A girl looks into a mirror. Staring back: a feral thing with bloodshot eyes, its matted hair jutting twigs and leaves.
Trick of the light.
She shakes her head and the mirror ripples, then settles, like a pond after a skipping stone. Now, across the glass, the girl sees a matching limpid-eyed child in pigtails. She turns her face to the right and to the left, checking herself in profile, and nods, satisfied.
A final toss of her head, and the girl steps away from the mirror, opens the front door, and walks into the bright morning sun.
Stretching from her feet along the sidewalk behind her, the girl’s shadow rears on two hind legs and snarls at the sky.
◊ ◊ ◊
Do you remember childhood’s lessons? The civilizing work of parents the world over.
This is a fork, they tell me.
It goes in your right hand, and the knife goes in your left.
This is a napkin, they tell me.
It goes in your lap, after grace and before serving.
To cut meat, the fork and knife switch places, then back again to put the bite in your mouth. This is a salad fork. This is a soup spoon. Do not slurp. Do not chew and talk together. You put the napkin to the side of the plate before you put the napkin in your lap.
But, forgetting, I have already begun. Only after a barked command do I pull up from the ravaged table: my face smeared with honey, snout swelling with bee stings. My eyes alone betray regret, and the fear of having once again disappointed.
Have you put your napkin in your lap.
◊ ◊ ◊
I have a picture in my head I cannot shake. The broad expanse of my back, unclothed, vaguely curved as if my shoulders are rolled forward. A single hand, genderless, resting upon my bare skin. The hand ends just above the wrist. I end along my neckline and just above my hips.
The hand is warm and comforting. The desire it evokes in me is hot and scorching.
◊ ◊ ◊
A father’s bed is angles and planks. Pitiless, it casts no shadows.
A mother’s bed is down feathers and silken sheets. Bottomless, it swallows the unsuspecting whole.
A child’s bed is the right size, the right shape, full of stuffed animals and blankies. You think you could sleep soundly here: peacefully, safely. You brush your teeth, pull on your pajamas, and have drawn back the covers before a voice tells you, no.
No, this is not your bed.
This is not your family.
There is no home here for the likes of you.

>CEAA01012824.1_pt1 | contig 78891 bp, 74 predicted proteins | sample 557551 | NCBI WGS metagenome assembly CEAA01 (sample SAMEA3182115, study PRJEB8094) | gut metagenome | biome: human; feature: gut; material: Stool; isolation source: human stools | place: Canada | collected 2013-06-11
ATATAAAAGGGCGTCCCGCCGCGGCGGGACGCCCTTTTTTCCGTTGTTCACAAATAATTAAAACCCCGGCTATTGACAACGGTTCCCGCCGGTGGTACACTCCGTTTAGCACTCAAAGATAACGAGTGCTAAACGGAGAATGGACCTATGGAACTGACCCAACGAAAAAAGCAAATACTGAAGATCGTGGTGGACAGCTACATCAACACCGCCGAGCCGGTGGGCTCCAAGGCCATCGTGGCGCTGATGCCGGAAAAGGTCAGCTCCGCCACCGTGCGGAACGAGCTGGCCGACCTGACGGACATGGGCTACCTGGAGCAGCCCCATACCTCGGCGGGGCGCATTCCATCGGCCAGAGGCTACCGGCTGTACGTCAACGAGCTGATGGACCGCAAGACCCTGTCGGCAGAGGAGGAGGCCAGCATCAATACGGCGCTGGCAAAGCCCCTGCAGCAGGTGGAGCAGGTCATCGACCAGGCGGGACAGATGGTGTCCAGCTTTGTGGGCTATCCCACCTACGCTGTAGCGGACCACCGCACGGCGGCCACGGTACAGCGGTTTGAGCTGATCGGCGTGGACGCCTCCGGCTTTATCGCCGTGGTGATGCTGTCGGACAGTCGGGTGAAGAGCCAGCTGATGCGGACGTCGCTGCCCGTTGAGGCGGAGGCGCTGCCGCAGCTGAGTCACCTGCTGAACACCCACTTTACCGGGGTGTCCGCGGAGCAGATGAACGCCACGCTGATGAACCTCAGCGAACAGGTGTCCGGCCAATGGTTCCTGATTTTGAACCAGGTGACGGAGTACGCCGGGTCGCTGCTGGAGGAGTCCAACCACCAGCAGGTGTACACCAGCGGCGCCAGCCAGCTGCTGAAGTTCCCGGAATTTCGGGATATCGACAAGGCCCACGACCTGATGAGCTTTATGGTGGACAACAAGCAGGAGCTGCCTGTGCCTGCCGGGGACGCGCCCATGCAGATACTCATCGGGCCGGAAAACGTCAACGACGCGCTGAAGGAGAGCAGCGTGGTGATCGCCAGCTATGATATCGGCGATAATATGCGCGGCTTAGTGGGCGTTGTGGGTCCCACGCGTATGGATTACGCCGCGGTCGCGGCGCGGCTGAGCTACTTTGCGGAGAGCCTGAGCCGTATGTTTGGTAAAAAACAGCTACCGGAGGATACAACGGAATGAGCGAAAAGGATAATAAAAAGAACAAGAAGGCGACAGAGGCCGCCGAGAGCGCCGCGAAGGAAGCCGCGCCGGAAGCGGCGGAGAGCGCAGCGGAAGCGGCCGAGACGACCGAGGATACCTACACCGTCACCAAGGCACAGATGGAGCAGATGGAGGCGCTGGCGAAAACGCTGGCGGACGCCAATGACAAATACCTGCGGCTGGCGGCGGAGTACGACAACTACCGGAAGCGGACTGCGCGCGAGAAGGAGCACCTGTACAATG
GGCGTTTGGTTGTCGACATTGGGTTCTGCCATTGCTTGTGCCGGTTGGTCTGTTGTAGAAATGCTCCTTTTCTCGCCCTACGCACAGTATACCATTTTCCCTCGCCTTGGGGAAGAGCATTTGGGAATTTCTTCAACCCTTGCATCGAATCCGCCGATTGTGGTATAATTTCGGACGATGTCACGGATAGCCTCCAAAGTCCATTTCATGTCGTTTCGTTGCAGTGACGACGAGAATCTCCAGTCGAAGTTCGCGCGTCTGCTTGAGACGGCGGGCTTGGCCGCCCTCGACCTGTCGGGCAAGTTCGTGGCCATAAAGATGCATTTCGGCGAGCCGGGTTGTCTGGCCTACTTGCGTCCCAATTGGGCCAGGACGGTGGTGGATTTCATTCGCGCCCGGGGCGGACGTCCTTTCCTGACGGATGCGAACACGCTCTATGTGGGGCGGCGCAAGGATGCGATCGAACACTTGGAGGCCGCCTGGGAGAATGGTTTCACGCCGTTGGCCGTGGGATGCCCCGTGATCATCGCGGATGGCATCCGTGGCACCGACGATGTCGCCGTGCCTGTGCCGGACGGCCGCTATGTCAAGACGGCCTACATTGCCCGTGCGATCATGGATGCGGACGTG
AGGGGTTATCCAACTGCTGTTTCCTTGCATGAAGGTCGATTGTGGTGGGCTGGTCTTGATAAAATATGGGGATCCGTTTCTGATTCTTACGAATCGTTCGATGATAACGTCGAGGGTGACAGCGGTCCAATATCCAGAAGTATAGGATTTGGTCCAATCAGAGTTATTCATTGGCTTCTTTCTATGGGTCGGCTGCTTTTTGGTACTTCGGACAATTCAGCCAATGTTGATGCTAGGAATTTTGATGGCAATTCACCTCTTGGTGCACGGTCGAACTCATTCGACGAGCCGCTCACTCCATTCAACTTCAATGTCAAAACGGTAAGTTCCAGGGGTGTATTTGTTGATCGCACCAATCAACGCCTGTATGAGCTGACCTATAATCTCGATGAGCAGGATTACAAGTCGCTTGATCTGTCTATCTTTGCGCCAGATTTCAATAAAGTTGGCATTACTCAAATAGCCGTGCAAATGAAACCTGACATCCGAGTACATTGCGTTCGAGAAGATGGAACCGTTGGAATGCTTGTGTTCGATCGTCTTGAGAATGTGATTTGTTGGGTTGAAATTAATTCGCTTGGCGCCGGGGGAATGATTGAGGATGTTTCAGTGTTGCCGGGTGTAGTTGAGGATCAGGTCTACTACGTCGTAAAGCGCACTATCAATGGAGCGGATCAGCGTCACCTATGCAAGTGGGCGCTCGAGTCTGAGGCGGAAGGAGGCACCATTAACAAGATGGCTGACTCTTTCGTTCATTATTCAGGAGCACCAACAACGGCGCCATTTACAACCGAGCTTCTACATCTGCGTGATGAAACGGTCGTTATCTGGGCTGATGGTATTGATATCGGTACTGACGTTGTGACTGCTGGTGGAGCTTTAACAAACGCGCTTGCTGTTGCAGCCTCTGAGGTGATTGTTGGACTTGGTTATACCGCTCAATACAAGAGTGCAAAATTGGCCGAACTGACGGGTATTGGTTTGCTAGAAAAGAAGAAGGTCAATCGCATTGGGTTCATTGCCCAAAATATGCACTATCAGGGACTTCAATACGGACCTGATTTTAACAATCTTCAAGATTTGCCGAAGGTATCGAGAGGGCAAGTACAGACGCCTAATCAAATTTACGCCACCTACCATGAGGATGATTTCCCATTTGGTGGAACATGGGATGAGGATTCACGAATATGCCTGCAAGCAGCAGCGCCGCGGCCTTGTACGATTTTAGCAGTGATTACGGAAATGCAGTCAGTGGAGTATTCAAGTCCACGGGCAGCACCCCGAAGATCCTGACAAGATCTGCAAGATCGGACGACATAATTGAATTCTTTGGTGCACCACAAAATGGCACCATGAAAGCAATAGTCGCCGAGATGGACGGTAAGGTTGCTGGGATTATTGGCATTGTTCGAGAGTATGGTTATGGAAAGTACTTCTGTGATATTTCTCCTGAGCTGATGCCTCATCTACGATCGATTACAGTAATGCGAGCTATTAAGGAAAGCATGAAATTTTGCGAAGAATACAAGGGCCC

Resignation trundles you back out into the night. Behind you echo howls of frustration and loss. (You know you could have slept soundly there, if only you could have been the child that was wanted.)
◊ ◊ ◊
Dream lover: I would bake your love into cakes, if I could. I would gift it salt and fat and heat; adorn it with confections. I would take your love and, mixing it with my own, render it back to you as the celebration all love deserves.
But I am too hungry.
Too impatient for cake pans and parchment, for preheated ovens or the restraint of a buttercream, I devour your love like a starveling. Like a bear just emerged from hibernation. I fall upon your love as if to eat it and you, too, down to the bone, cracking femur and rib with frantic teeth, slurping at your marrow—
I will not return violence for affection, even in a dream.
Sometimes famine is a safer choice than feeding. Sometimes we must walk into a cage ourselves, zookeeper and attraction both. Do not worry: I will lock the gate behind me and eat the key.
I will eat the key slowly. Lick at it like ice cream, make it last…
◊ ◊ ◊
A child is not a child forever.
I have my own kitchen now, my own knives and forks, my own table and chairs. My own bed, with a wallowed slump in the mattress on the side where I sleep and do not dream. I am grown accustomed to solitary habits: talking aloud to no one in empty rooms, shuffling slowly from errand to errand, arranging my bulk upon a park bench to watch and wonder as other people go about their business.
Looming tall beside me, my own woman’s shadow settles itself upon a fallen log, clicks open a compact mirror to check its teeth for lipstick, and patiently waits for me to finish.
# # #
“Porridge” is part of an ongoing collaborative writing project: revisiting fairy tales and mythology as a means of understanding, resisting, and healing from gender and sexual violence.
For more from the series, visit the project page.